How to Make Lazy Grilled Cheese Sandwiches in Your Toaster
The lengths people will go to for a grilled cheese sandwich are amazing. They'll use irons, wafflemakers, or whatever appliance that produces enough heat to produce the perfect combination of golden, grilled bread and oozy, melting cheese.
I personally favor my cast-iron skillet or the oven for making a really great grilled cheese sandwich. If I'm feeling lazy, then a toaster oven will do. But what if you're at work or in a dorm and the break room only has a toaster?
Anyone who's tried toasting bread, putting cheese in the center, and then microwaving the assembled ingredients to get the cheese to melt has had the experience of biting into a sad, soggy disaster.
Meanwhile, making a grilled cheese in a toaster itself seems like a pipe dream. There's no way to get the cheese to melt without ruining the appliance permanently, right? Wrong!
Turns out you can make a totally delightful grilled cheese sandwich in a toaster thanks to a few easy workarounds.
Toastabags are reusable, dishwasher-safe bags that hold one grilled cheese sandwich (two slices of sandwich bread plus cheese). All you have to do is assemble your sandwich, pop it in the bag, and then slide it in a single toaster slot. If your toaster has tiny slots, thinner bread will do the trick.
You can even butter the bread and get that crisp, golden finish that only butter can impart. Since you buy three toaster bags at a time, you can make two sandwiches at once, which is a real win-win, if you ask me.
This not only works for folks who have only a toaster to work with, but for anyone who wants a fast, easy grilled cheese without dirtying a frying pan. Boska, the company that makes Toastabags, points out that this is also a boon for anyone who has celiac disease or chooses to go gluten-free—you can be sure your sandwich won't be contaminated with gluten.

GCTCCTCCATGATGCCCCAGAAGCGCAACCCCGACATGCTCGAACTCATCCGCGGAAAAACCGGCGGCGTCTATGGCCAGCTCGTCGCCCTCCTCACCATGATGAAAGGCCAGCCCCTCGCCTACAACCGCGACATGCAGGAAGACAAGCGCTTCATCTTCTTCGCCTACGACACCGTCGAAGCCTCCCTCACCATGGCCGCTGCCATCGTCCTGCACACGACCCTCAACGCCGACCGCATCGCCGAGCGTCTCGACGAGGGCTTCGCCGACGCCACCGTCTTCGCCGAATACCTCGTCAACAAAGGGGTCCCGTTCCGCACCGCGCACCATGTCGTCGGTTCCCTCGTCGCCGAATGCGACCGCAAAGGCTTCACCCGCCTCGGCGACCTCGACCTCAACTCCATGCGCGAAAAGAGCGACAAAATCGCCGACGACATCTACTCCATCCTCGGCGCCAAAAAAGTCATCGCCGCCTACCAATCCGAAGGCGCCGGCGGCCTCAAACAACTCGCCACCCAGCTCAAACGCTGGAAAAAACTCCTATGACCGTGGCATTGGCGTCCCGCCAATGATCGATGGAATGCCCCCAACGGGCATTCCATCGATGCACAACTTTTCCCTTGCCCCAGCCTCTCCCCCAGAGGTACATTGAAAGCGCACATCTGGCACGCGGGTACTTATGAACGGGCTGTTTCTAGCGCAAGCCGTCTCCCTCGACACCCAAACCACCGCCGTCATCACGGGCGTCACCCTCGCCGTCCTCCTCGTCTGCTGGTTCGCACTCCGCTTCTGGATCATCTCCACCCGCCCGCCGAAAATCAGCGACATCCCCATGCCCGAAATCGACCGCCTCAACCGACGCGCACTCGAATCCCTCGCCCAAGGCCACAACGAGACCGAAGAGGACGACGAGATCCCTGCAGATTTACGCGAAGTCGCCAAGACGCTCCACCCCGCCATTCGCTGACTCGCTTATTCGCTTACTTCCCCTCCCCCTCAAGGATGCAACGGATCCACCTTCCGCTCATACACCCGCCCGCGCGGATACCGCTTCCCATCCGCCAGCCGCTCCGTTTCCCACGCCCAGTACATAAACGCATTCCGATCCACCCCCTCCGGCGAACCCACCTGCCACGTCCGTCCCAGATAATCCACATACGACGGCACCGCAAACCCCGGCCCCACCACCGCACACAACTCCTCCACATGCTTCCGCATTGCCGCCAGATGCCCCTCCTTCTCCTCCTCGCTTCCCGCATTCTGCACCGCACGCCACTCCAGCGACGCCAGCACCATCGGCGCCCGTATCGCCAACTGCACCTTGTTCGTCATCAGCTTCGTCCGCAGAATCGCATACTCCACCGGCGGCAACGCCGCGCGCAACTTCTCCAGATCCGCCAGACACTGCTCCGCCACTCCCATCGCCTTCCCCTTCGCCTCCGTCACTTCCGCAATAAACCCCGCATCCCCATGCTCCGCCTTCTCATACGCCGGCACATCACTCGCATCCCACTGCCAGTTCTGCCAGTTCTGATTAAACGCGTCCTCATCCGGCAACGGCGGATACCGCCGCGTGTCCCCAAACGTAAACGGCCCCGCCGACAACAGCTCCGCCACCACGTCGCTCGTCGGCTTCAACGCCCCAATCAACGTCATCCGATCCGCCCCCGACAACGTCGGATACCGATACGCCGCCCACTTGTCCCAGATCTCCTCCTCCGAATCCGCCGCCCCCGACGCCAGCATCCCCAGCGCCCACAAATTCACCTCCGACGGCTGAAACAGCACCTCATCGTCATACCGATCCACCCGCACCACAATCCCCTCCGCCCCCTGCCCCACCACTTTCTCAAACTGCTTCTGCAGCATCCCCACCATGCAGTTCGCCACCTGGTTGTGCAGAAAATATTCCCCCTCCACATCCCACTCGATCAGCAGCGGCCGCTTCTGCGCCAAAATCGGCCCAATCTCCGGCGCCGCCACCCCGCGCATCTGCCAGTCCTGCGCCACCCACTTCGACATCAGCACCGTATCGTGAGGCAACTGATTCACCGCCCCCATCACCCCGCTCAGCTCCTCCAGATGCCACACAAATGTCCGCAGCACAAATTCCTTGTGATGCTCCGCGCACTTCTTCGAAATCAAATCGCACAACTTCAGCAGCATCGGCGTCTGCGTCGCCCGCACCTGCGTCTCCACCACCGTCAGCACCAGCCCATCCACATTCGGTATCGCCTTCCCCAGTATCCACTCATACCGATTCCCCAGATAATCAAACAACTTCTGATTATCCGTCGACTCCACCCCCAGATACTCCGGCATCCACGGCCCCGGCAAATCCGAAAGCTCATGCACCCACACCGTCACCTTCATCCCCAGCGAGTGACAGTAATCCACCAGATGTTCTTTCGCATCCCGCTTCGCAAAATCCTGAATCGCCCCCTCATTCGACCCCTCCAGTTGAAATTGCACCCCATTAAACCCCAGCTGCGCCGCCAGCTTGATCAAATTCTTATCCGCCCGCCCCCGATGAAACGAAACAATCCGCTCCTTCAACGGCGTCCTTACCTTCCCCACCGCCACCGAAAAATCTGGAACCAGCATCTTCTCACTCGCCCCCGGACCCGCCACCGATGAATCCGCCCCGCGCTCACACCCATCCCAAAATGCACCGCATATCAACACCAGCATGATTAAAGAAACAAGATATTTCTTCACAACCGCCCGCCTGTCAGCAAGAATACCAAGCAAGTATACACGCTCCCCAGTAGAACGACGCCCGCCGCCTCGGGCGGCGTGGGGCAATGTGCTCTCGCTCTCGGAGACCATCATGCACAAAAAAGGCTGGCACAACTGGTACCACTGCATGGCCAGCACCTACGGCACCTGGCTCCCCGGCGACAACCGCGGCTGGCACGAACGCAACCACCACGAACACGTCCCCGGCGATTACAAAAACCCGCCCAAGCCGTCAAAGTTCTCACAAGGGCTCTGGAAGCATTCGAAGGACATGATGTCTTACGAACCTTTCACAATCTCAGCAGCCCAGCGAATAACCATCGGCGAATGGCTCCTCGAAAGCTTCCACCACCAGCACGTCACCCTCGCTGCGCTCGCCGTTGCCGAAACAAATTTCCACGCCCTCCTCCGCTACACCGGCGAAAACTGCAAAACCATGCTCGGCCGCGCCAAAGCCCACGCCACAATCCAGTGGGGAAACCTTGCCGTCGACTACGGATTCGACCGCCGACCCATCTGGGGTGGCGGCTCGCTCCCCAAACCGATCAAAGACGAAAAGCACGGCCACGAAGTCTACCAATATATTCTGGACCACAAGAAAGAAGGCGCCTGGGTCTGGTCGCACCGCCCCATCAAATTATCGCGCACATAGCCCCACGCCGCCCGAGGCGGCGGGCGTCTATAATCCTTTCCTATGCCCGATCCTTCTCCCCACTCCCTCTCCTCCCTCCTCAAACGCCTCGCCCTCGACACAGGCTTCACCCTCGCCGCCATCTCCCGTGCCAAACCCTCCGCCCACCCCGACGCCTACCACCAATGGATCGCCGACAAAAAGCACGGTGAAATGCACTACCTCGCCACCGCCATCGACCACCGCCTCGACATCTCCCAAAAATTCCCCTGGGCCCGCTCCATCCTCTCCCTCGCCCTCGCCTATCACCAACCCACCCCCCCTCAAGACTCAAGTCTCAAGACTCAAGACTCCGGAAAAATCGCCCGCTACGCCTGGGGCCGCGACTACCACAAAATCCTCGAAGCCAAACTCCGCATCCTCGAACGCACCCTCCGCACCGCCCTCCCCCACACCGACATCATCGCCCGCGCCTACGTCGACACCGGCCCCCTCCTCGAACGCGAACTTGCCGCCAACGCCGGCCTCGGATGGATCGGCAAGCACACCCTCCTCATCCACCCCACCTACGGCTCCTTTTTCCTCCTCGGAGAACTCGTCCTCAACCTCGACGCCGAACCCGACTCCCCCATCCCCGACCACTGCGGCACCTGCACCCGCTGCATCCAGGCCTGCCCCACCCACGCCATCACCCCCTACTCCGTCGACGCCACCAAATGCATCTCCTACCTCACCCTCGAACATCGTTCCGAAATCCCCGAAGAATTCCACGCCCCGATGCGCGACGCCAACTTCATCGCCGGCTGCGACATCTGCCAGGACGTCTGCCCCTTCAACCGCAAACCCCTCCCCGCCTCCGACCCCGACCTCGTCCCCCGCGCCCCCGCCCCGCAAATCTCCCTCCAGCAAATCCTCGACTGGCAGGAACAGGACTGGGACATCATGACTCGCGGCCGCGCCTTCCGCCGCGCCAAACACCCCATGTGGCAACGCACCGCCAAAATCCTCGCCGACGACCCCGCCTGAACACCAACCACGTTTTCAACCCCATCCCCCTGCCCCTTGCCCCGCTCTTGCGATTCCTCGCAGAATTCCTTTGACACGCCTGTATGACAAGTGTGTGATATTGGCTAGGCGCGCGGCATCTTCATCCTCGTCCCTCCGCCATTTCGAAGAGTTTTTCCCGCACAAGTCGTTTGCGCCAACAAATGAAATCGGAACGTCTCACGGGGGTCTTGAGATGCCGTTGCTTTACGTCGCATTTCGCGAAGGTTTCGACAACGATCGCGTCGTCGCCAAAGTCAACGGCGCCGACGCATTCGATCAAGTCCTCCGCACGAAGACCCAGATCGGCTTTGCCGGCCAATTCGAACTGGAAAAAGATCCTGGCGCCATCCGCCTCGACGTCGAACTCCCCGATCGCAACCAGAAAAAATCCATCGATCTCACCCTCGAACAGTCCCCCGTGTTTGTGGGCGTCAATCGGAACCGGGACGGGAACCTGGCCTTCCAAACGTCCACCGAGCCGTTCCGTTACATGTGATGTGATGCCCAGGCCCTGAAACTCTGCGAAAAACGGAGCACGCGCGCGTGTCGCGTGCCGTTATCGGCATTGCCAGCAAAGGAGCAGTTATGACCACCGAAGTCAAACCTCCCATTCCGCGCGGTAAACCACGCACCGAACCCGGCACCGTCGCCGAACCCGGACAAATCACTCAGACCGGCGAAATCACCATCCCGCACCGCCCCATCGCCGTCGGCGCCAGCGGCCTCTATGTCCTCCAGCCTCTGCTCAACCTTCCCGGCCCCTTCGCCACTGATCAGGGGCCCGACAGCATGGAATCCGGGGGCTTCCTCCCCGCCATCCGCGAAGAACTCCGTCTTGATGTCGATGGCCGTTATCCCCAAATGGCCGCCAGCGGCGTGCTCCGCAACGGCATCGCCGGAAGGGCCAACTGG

The one drawback I can see to using a Toastabag is that you can't get both sides of the bread nice and crunchy without doing a little prep work.
However, if you absolutely need toasty crunchiness on both sides, then you can place both slices of bread together without the cheese, butter the outsides, and then put them in the Toastabag. Once the bread's finished toasting, remove the slices from the slot and put the cooked sides together with the cheese between them. Then continue making your regularly scheduled grilled cheese.
Turning your toaster sideways and inserting a slice of bread carefully layered with cheese into each slot will totally circumvent the burning-cheese-falling-into-hot-toaster-wires issue and help you make a fast, easy, no-fuss grilled cheese sandwich. Just look!
Take heed when sliding out the finished product—you don't want your gooey cheese to catch on any toaster parts. It's a bitch to clean up.
Technically, this is not so much a grilled cheese sandwich as two slices of cheesy toast that you can either eat individually or choose to place together in a simulacrum of grilled cheese. However, as someone who has tried it and liked it (and then tried it and liked it again), I can tell you that a grilled cheese by any other name (or method) is still just as tasty.
Before you run out and try this, be sure to go to the end of the article and read the precautions to make sure your sandwich is a success.
There are those brave folks who use a toaster to make grilled cheese without the benefit of the toaster bag—they just slide the whole assembled sandwich in one toaster slot and let 'er rip.
Just make sure your toaster has wide enough slots to handle the bulk of a whole sandwich before you try this one!
Don't push the toaster's lever and leave the room. As Food Republic points out, doing so means that two slices of cheese-covered toast (or a whole grilled cheese sandwich) will shoot across the kitchen once the toaster is done and the pop-up mechanism comes into play.
Instead, you want to want to make sure to turn the toaster's setting to dark to make sure that there's plenty of heat to cook your goods. That way, you can control just how much your cheese melts and how toasty your bread gets. Once you're satisfied, and well before the toast finishes cooking, unplug the toaster, get something non-metallic, and slide out your finished cheesy toast onto a plate.